Karen and David drove me up to NGecho Secondary School in Chokereria. This was my main reason for coming to Kenya – to visit this school. We had a bit of difficulty finding it so rang the Principal, Robert Mwangi and he gave us directions. The Principal was very impressive, he was dressed very smartly and had a strong handshake. He came highly recommended by Andy Berry of Touraid. We sat in his office and over a few hours discussed all the details for the gap year placement: he would like 4 gap year students/people on career breaks to coach sport from 400pm till 500pm Monday to Friday but also to assist the teachers in the classroom between 800pm and 400pm. He would like them to stay for a whole term 12/14 weeks.
I had a tour of the school and met some of the teachers who were all impeccably dressed. The Principal strongly encourages a smart dresscode and all the pupils looked very smart too.
The buildings were only a few years old and I was shown the plans to build another two long buildings – one to be more of an administration centre and the other a sports hall/assembly hall/dining room. This new phase is just about to start. Some new toilet blocks are just being finished off at the moment together with the sewage system. There are also plans for a rugby pitch with a running track around the edge as well as a hard court for netball, tennis and basketball. It appears that there is a board of trustees that are donating the money for building all of this which will make this school quite unique as it is situated in a very rural area and will eventually have unrivalled facilities. Most of the children come from very poor families, many leave home very early to get to school and arrive home very late. The Principal said that he had about 25 orphans at the school and some of the children could not afford the lunch fees but were not denied the meal. I had a look at the temporary dining room and kitchen – that day they had ugali (not my favourite staple) and these vegetables called “sukuma wiki” which means “last all week”. They are a kind of greens and I had already had them with every meal since arriving. There may have been some meat, but I didn’t see it.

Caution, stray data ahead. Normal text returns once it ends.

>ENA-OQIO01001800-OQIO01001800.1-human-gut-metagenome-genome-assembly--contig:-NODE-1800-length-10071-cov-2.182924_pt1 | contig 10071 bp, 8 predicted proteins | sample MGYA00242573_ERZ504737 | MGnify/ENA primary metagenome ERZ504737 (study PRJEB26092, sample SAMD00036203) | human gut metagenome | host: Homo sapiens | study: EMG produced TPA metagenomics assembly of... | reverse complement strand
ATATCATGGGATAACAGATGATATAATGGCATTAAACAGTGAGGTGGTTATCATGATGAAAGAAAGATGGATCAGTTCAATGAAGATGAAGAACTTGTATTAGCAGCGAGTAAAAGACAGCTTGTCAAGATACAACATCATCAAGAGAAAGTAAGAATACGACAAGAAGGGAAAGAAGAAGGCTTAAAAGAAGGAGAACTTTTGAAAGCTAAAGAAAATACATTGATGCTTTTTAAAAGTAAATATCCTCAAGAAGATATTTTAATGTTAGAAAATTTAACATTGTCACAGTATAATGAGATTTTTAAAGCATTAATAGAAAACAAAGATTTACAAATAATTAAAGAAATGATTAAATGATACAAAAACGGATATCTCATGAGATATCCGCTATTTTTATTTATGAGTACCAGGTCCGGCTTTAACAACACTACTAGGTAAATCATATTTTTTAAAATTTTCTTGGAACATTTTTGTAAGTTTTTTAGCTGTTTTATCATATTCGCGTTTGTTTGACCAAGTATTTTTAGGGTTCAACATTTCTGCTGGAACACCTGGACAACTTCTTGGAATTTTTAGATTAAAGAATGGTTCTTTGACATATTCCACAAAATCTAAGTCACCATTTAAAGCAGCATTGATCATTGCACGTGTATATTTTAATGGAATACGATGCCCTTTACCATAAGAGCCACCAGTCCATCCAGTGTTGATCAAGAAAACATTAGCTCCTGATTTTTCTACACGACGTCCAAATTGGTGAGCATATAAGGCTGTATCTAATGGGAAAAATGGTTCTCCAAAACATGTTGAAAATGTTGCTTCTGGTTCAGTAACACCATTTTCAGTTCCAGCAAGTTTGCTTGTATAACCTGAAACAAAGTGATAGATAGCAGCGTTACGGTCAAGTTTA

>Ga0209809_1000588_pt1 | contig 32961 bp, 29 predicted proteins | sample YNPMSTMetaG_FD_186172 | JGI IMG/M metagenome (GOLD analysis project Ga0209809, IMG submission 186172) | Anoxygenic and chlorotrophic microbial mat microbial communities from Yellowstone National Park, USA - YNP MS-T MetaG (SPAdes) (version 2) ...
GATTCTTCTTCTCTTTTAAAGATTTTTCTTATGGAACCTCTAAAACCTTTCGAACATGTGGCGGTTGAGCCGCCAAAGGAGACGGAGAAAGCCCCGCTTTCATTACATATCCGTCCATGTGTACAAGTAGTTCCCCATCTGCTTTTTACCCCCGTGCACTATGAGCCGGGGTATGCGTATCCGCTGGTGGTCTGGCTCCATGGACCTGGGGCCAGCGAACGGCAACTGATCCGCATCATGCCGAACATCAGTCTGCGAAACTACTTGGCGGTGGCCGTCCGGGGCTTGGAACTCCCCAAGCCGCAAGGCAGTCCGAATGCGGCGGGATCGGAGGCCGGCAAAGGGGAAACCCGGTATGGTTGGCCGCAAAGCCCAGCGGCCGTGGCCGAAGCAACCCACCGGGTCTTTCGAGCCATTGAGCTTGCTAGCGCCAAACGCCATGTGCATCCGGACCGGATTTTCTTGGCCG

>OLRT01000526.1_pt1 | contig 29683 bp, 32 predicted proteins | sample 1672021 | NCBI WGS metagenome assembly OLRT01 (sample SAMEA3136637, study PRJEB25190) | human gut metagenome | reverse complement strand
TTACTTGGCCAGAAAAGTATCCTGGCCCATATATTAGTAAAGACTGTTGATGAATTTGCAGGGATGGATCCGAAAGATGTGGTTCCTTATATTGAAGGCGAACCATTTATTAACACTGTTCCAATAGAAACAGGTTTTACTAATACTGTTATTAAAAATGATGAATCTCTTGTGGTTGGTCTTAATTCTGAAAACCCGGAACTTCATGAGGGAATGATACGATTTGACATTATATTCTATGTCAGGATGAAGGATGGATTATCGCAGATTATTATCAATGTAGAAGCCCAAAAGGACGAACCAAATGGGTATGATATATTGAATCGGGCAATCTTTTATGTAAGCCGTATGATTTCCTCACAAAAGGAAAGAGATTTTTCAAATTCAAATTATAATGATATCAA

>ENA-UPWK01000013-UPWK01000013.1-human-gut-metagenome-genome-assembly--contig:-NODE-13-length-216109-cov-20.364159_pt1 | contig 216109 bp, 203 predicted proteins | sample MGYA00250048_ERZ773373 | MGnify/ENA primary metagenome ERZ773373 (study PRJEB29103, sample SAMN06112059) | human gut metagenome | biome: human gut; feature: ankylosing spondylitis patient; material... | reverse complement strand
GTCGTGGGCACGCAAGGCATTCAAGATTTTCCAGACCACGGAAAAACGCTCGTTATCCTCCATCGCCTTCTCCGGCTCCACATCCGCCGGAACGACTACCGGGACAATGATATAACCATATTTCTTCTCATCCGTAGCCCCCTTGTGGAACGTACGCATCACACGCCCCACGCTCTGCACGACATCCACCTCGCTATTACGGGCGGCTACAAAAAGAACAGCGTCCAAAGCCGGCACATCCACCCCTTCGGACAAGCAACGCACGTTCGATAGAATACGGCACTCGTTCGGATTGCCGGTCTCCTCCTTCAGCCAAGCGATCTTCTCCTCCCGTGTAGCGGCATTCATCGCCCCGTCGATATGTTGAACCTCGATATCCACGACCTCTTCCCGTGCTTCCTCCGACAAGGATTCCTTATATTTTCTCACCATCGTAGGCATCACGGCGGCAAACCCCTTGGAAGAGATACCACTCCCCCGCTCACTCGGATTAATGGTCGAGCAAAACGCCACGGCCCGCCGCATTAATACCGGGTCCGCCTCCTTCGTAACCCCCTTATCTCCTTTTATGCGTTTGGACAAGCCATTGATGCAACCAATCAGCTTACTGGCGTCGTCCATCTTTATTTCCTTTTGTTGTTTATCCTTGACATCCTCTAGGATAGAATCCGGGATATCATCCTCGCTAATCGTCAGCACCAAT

The sporting facilities are very non-existent at the moment. There is a huge field at the top of the hill with fabulous views all around where you can play football or rugby but the ground is not flat and you will need to mark out the pitch. There are two poles either end which mark the goals. The netball is also on the grass and not flat. This is Africa and improvisation is the name of the game. There was also a volleyball net. At the moment, I do not know when the new sporting facilities will be started or finished and during that stage there will be a lot of disruption and sport will have to be very flexible!
I suggested that the gap year students could also teach rounders and cricket as this would be relatively easy. We will need to get out the equipment to them for this. The Principal said that they need help with kitting out the school with football boots/rugby boots for the boys to wear at matches as none of them can afford to buy some. This is something that the gap year students could do – collect up any old boots and take them out when they go.
The other immediate need that the school has, is for some football/rugby kit for the school team to wear when they play other schools (which they do) which will belong to the school. Some thought needs to be given as to colours and design. This will need to be discussed with the Principal. I would imagine the same is needed for the girls when they play netball.